Table 1: Scoring criteria for entries used in the study

Click here to view
Table 2: Section-wise score for various entries

Click here to view


Performance evaluation of entries was performed according to a scale. If ≥ 50% of entries for a parameter were complete, performance was satisfactory. However, if < 50% of entries for a parameter were complete, the performance was unsatisfactory.

Inclusion and exclusion criteria

All immunohematology requests received at our RTC from November 2019 to June 2021 were included in the study. Request forms received with no sample or sample leakage were excluded from this study.

Ethical committee approval

Institutional review board approval was obtained for the purpose of this study.

Statistical analysis

Data were entered in an MS Excel sheet (MS Office, US). Percentage and mean were calculated.


  Results Top


A total of 264 forms and 5544 entries were evaluated in this duration. Almost one-third (34.16%) of 1894 of these 5544 entries were found to be complete. However, more than half of (52.92%) 2934 of these 5544 were absent. Moreover, (12.91%) 716 of these 5544 of these entries were incomplete. Section-wise distribution of complete (C), incomplete (I), and absent (A) entries is illustrated in [Figure 1]a,[Figure 1]b,[Figure 1]c, respectively.
Figure 1: Distribution of section-wise (a) complete, (b) incomplete, (c) absent entries

Click here to view


Distribution of C, I, and A blood requisition form entries is illustrated in [Table 2]. (1) Complete (C) entries in all sections are following.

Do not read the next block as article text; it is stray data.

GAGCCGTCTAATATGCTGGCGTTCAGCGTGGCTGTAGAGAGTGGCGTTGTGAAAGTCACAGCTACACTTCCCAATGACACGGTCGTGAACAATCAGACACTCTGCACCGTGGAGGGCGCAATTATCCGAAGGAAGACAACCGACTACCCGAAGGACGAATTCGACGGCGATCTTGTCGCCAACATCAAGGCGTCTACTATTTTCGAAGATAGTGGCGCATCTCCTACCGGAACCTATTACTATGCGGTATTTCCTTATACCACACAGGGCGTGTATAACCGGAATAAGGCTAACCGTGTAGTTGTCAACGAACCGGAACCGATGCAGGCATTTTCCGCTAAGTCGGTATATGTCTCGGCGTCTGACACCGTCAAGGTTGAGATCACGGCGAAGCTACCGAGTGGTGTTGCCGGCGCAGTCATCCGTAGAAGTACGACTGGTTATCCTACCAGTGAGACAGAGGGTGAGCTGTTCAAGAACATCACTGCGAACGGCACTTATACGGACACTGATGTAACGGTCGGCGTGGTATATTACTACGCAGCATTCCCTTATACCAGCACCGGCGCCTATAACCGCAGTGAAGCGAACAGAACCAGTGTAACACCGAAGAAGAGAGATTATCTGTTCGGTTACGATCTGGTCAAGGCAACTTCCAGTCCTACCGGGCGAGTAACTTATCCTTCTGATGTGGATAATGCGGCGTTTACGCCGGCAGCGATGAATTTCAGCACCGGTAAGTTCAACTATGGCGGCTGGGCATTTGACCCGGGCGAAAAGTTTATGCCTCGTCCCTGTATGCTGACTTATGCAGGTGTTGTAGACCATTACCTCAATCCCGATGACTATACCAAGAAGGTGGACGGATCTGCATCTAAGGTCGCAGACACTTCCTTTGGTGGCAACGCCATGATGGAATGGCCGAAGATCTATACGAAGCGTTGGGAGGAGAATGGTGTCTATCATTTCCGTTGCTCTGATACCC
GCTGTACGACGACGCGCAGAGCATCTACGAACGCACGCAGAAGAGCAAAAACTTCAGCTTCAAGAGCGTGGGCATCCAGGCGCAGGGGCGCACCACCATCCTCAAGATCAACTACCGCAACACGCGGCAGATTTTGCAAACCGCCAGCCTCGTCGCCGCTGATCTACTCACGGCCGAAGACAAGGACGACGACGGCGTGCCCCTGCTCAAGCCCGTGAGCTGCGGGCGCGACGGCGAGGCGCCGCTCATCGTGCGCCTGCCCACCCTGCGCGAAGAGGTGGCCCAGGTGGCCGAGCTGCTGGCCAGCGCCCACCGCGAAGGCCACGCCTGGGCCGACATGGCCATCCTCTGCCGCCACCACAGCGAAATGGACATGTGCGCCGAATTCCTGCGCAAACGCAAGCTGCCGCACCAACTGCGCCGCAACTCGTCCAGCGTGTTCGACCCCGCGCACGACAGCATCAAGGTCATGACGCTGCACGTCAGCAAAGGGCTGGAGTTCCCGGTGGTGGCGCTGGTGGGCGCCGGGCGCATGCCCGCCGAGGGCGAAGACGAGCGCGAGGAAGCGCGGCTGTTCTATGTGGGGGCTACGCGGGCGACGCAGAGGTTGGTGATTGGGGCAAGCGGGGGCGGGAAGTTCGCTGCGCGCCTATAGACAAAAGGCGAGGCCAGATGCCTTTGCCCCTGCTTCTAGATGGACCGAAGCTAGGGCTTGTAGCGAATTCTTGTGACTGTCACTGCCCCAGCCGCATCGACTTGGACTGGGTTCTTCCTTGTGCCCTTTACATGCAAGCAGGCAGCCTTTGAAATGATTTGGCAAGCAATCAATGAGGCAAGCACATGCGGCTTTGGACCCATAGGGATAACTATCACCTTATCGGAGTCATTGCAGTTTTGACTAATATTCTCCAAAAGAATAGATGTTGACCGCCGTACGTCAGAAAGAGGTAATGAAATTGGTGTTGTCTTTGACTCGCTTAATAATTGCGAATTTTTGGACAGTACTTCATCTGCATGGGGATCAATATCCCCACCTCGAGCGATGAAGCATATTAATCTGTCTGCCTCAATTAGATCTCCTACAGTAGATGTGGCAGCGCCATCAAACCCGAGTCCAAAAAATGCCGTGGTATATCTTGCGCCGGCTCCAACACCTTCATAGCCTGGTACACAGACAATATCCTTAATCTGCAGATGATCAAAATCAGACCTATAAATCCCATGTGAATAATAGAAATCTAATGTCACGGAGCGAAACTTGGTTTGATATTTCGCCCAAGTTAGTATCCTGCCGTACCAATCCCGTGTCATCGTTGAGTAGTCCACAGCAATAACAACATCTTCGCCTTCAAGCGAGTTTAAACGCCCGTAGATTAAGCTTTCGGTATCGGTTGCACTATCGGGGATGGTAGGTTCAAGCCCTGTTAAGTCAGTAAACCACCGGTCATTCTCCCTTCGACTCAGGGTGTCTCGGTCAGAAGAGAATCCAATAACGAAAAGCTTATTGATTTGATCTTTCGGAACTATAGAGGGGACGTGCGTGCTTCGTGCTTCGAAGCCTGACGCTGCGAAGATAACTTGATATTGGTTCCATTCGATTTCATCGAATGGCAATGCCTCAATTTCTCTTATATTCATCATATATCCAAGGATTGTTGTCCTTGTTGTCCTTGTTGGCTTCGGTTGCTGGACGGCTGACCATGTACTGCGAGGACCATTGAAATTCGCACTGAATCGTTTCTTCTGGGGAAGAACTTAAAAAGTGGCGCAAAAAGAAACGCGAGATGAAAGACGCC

Satisfactory number of complete (C) entries (>50%) were observed for: hospital details 242 (91.67%), age 239 (90.53%), gender 241 (91.29%), hospital identification number 226 (85.61%), date of sample collection 189 (71.59%), ABO and rh typing 145 (54.92%), and patient name 116 (43.94%).

Unsatisfactory and incomplete entries details are shown in [Table 1] and [Table 2].

Section I contained patient/donor demographic data, in which all entries were satisfactory (name, hospital identification number, age, gender, and hospital details) except the room number was the unsatisfactory entry.

Section II contained clinical details, in which almost all entries were unsatisfactory (history of transfusion, transplant, pregnancy, previous history of transfusion, and history of medication) except the entry of patient diagnosis which was satisfactory.

Section III contained serological workup details, in which almost all entries were unsatisfactory (reason for workup, antibody screening, direct antiglobulin test, and previous antibody) except ABO and Rh typing which was considered satisfactory.

Section IV contained miscellaneous details, in which almost all entries were unsatisfactory (technologist name, interpretations, and comments) except the date of sample collection which was satisfactory.


  Discussion Top